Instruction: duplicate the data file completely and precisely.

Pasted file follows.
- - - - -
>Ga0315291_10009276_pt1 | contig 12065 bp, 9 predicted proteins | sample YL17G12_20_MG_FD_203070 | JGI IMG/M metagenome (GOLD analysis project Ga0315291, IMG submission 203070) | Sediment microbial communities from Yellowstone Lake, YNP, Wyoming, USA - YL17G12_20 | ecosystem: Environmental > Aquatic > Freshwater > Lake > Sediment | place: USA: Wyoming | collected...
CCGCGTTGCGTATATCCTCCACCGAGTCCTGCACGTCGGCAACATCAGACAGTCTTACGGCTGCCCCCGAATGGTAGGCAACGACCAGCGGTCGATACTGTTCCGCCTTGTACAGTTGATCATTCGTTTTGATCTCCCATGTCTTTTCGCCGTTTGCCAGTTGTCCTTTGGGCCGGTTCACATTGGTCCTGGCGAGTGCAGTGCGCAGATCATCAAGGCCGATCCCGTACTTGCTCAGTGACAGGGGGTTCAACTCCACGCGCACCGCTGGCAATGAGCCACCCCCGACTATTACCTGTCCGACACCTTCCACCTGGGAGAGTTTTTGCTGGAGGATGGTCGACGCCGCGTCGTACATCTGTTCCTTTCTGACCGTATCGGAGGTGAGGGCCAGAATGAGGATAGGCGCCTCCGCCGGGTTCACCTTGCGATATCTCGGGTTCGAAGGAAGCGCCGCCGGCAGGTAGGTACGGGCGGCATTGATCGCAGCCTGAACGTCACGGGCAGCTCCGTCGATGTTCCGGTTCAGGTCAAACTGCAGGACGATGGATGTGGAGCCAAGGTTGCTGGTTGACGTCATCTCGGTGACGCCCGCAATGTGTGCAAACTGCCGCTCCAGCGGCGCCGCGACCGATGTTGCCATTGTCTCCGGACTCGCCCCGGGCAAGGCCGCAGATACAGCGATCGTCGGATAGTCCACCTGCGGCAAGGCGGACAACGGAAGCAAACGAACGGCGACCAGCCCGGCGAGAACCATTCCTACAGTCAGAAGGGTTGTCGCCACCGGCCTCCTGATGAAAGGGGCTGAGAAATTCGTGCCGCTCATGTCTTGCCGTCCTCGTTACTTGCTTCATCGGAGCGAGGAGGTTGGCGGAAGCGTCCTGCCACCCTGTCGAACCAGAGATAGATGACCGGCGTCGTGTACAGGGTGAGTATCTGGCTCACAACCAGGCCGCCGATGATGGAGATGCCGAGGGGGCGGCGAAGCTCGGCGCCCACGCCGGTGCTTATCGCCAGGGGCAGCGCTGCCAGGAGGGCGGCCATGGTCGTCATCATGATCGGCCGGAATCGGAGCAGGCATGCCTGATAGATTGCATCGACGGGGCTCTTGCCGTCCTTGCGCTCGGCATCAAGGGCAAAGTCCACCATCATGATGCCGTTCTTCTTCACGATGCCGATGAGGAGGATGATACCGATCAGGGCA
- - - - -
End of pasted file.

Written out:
>Ga0315291_10009276_pt1 | contig 12065 bp, 9 predicted proteins | sample YL17G12_20_MG_FD_203070 | JGI IMG/M metagenome (GOLD analysis project Ga0315291, IMG submission 203070) | Sediment microbial communities from Yellowstone Lake, YNP, Wyoming, USA - YL17G12_20 | ecosystem: Environmental > Aquatic > Freshwater > Lake > Sediment | place: USA: Wyoming | collected...
CCGCGTTGCGTATATCCTCCACCGAGTCCTGCACGTCGGCAACATCAGACAGTCTTACGGCTGCCCCCGAATGGTAGGCAACGACCAGCGGTCGATACTGTTCCGCCTTGTACAGTTGATCATTCGTTTTGATCTCCCATGTCTTTTCGCCGTTTGCCAGTTGTCCTTTGGGCCGGTTCACATTGGTCCTGGCGAGTGCAGTGCGCAGATCATCAAGGCCGATCCCGTACTTGCTCAGTGACAGGGGGTTCAACTCCACGCGCACCGCTGGCAATGAGCCACCCCCGACTATTACCTGTCCGACACCTTCCACCTGGGAGAGTTTTTGCTGGAGGATGGTCGACGCCGCGTCGTACATCTGTTCCTTTCTGACCGTATCGGAGGTGAGGGCCAGAATGAGGATAGGCGCCTCCGCCGGGTTCACCTTGCGATATCTCGGGTTCGAAGGAAGCGCCGCCGGCAGGTAGGTACGGGCGGCATTGATCGCAGCCTGAACGTCACGGGCAGCTCCGTCGATGTTCCGGTTCAGGTCAAACTGCAGGACGATGGATGTGGAGCCAAGGTTGCTGGTTGACGTCATCTCGGTGACGCCCGCAATGTGTGCAAACTGCCGCTCCAGCGGCGCCGCGACCGATGTTGCCATTGTCTCCGGACTCGCCCCGGGCAAGGCCGCAGATACAGCGATCGTCGGATAGTCCACCTGCGGCAAGGCGGACAACGGAAGCAAACGAACGGCGACCAGCCCGGCGAGAACCATTCCTACAGTCAGAAGGGTTGTCGCCACCGGCCTCCTGATGAAAGGGGCTGAGAAATTCGTGCCGCTCATGTCTTGCCGTCCTCGTTACTTGCTTCATCGGAGCGAGGAGGTTGGCGGAAGCGTCCTGCCACCCTGTCGAACCAGAGATAGATGACCGGCGTCGTGTACAGGGTGAGTATCTGGCTCACAACCAGGCCGCCGATGATGGAGATGCCGAGGGGGCGGCGAAGCTCGGCGCCCACGCCGGTGCTTATCGCCAGGGGCAGCGCTGCCAGGAGGGCGGCCATGGTCGTCATCATGATCGGCCGGAATCGGAGCAGGCATGCCTGATAGATTGCATCGACGGGGCTCTTGCCGTCCTTGCGCTCGGCATCAAGGGCAAAGTCCACCATCATGATGCCGTTCTTCTTCACGATGCCGATGAGGAGGATGATACCGATCAGGGCA